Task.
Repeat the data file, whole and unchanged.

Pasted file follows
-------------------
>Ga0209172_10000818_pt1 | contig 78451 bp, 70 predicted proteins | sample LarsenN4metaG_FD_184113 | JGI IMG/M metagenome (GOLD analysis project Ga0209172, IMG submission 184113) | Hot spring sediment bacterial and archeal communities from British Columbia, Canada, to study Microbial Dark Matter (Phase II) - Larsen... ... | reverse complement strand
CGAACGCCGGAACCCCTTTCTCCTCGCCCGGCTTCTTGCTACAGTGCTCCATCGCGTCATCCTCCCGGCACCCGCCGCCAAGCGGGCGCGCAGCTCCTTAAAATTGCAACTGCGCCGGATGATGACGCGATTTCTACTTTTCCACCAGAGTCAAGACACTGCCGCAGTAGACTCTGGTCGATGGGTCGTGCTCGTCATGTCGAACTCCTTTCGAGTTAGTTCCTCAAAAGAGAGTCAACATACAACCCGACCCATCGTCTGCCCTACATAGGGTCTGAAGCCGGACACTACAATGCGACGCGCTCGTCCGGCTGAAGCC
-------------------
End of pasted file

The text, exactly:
>Ga0209172_10000818_pt1 | contig 78451 bp, 70 predicted proteins | sample LarsenN4metaG_FD_184113 | JGI IMG/M metagenome (GOLD analysis project Ga0209172, IMG submission 184113) | Hot spring sediment bacterial and archeal communities from British Columbia, Canada, to study Microbial Dark Matter (Phase II) - Larsen... ... | reverse complement strand
CGAACGCCGGAACCCCTTTCTCCTCGCCCGGCTTCTTGCTACAGTGCTCCATCGCGTCATCCTCCCGGCACCCGCCGCCAAGCGGGCGCGCAGCTCCTTAAAATTGCAACTGCGCCGGATGATGACGCGATTTCTACTTTTCCACCAGAGTCAAGACACTGCCGCAGTAGACTCTGGTCGATGGGTCGTGCTCGTCATGTCGAACTCCTTTCGAGTTAGTTCCTCAAAAGAGAGTCAACATACAACCCGACCCATCGTCTGCCCTACATAGGGTCTGAAGCCGGACACTACAATGCGACGCGCTCGTCCGGCTGAAGCC